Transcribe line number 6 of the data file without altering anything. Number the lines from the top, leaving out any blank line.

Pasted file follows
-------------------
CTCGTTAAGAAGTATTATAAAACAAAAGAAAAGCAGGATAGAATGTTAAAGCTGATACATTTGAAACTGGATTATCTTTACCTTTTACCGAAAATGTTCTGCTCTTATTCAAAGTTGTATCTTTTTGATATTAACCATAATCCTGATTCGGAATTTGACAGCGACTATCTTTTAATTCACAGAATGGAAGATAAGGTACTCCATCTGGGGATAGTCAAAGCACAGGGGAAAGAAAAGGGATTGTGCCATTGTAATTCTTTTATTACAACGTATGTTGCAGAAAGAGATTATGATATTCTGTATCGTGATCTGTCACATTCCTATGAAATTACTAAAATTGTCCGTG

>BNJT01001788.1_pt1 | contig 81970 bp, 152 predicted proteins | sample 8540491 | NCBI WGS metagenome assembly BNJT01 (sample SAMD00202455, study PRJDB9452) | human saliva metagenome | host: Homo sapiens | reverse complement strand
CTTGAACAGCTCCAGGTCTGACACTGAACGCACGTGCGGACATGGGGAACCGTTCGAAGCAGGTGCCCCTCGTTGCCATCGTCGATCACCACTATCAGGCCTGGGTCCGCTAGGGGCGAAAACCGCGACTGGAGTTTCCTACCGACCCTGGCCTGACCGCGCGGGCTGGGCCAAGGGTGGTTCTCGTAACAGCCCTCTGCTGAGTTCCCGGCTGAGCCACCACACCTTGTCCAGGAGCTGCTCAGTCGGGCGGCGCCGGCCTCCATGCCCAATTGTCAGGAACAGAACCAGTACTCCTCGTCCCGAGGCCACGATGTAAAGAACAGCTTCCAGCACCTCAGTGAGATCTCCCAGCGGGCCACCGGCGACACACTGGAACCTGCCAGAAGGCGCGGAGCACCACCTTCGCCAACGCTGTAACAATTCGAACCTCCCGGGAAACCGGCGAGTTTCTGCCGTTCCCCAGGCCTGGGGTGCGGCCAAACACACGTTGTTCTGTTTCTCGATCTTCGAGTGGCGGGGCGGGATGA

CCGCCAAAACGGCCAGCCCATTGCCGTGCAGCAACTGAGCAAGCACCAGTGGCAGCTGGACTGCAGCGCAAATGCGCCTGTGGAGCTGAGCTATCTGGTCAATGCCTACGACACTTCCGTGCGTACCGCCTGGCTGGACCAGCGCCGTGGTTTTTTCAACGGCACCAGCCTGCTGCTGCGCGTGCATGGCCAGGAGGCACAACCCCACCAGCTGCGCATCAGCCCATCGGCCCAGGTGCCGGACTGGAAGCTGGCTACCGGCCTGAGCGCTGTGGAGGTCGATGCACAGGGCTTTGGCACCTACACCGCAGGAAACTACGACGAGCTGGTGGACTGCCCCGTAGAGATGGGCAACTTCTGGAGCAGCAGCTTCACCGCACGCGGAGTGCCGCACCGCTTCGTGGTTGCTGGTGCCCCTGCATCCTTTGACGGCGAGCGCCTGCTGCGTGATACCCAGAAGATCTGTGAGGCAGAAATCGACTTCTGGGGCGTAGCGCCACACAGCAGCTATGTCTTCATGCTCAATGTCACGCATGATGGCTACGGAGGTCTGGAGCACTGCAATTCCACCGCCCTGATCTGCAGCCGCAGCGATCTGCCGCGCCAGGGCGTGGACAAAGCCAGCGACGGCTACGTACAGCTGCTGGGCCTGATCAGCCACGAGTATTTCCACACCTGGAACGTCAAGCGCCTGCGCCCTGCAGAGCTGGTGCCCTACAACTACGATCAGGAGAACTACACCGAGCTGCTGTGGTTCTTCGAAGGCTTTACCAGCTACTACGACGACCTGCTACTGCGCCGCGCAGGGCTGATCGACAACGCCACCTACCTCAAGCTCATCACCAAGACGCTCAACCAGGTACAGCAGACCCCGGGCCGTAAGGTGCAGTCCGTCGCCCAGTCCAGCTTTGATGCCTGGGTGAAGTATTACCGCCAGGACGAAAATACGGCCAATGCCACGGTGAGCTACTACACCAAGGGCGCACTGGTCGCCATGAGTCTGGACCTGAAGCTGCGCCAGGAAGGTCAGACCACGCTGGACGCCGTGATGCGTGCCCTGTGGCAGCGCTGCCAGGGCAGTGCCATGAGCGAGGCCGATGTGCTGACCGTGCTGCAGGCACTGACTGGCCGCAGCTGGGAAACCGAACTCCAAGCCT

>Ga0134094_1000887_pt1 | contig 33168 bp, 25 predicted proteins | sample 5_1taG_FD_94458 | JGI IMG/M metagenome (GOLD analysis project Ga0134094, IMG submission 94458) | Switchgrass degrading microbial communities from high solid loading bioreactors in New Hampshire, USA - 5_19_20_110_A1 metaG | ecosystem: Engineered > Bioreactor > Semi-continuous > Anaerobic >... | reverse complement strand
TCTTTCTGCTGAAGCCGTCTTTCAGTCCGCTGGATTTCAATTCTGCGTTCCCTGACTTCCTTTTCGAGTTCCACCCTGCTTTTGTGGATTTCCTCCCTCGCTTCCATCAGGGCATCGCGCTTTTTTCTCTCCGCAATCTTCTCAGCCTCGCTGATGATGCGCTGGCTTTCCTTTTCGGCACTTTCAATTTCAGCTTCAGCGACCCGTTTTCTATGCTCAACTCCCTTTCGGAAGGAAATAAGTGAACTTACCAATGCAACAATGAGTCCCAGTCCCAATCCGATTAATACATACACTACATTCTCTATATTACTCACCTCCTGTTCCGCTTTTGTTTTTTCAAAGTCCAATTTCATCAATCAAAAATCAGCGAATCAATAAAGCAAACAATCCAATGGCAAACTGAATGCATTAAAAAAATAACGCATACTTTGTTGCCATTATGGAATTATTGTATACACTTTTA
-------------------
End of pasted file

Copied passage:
TCTTTCTGCTGAAGCCGTCTTTCAGTCCGCTGGATTTCAATTCTGCGTTCCCTGACTTCCTTTTCGAGTTCCACCCTGCTTTTGTGGATTTCCTCCCTCGCTTCCATCAGGGCATCGCGCTTTTTTCTCTCCGCAATCTTCTCAGCCTCGCTGATGATGCGCTGGCTTTCCTTTTCGGCACTTTCAATTTCAGCTTCAGCGACCCGTTTTCTATGCTCAACTCCCTTTCGGAAGGAAATAAGTGAACTTACCAATGCAACAATGAGTCCCAGTCCCAATCCGATTAATACATACACTACATTCTCTATATTACTCACCTCCTGTTCCGCTTTTGTTTTTTCAAAGTCCAATTTCATCAATCAAAAATCAGCGAATCAATAAAGCAAACAATCCAATGGCAAACTGAATGCATTAAAAAAATAACGCATACTTTGTTGCCATTATGGAATTATTGTATACACTTTTA